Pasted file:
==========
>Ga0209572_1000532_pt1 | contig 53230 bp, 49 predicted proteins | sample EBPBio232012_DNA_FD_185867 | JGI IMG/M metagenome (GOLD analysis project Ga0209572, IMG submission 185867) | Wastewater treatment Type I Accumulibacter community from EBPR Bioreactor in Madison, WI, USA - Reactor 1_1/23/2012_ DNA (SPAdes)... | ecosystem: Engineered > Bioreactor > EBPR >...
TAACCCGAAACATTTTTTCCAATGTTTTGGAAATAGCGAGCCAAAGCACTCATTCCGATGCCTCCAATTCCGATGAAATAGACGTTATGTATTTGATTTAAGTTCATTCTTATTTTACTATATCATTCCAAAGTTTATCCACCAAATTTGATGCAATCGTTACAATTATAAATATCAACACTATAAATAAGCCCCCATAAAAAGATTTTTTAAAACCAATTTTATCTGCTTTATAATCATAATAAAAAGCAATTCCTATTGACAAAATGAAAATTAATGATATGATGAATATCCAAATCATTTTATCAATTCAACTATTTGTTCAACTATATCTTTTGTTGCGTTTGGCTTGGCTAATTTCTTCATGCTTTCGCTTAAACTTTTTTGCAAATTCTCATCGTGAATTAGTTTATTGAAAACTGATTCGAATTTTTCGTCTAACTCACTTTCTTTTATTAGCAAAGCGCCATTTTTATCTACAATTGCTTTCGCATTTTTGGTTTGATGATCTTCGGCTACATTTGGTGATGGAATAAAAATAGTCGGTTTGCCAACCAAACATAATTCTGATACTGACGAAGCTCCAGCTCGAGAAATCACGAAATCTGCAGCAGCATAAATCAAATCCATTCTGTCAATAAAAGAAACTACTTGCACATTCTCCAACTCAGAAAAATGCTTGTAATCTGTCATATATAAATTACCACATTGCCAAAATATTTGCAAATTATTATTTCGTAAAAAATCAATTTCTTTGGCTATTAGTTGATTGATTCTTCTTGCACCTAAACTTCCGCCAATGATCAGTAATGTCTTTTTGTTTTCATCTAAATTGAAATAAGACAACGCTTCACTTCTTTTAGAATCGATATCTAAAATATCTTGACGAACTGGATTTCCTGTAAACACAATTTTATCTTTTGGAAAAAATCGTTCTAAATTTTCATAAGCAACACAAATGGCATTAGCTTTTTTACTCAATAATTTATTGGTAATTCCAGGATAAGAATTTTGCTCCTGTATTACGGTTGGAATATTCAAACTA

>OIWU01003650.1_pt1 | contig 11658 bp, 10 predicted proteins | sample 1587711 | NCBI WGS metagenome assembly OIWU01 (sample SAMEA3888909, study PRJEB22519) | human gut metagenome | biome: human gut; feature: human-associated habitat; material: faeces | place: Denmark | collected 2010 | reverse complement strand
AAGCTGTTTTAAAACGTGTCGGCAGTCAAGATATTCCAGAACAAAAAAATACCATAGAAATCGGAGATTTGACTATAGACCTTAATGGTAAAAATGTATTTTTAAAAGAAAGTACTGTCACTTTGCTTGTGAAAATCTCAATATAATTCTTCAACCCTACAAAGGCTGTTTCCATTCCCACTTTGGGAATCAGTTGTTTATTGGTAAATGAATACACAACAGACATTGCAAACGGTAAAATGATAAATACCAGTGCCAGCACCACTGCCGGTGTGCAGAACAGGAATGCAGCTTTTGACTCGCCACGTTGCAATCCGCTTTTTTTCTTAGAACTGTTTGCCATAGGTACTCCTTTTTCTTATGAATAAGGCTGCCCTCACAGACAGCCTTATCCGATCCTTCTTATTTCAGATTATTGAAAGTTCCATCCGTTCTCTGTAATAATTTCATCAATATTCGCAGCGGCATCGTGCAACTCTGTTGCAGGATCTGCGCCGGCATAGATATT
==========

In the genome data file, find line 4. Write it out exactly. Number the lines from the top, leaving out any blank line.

AAGCTGTTTTAAAACGTGTCGGCAGTCAAGATATTCCAGAACAAAAAAATACCATAGAAATCGGAGATTTGACTATAGACCTTAATGGTAAAAATGTATTTTTAAAAGAAAGTACTGTCACTTTGCTTGTGAAAATCTCAATATAATTCTTCAACCCTACAAAGGCTGTTTCCATTCCCACTTTGGGAATCAGTTGTTTATTGGTAAATGAATACACAACAGACATTGCAAACGGTAAAATGATAAATACCAGTGCCAGCACCACTGCCGGTGTGCAGAACAGGAATGCAGCTTTTGACTCGCCACGTTGCAATCCGCTTTTTTTCTTAGAACTGTTTGCCATAGGTACTCCTTTTTCTTATGAATAAGGCTGCCCTCACAGACAGCCTTATCCGATCCTTCTTATTTCAGATTATTGAAAGTTCCATCCGTTCTCTGTAATAATTTCATCAATATTCGCAGCGGCATCGTGCAACTCTGTTGCAGGATCTGCGCCGGCATAGATATT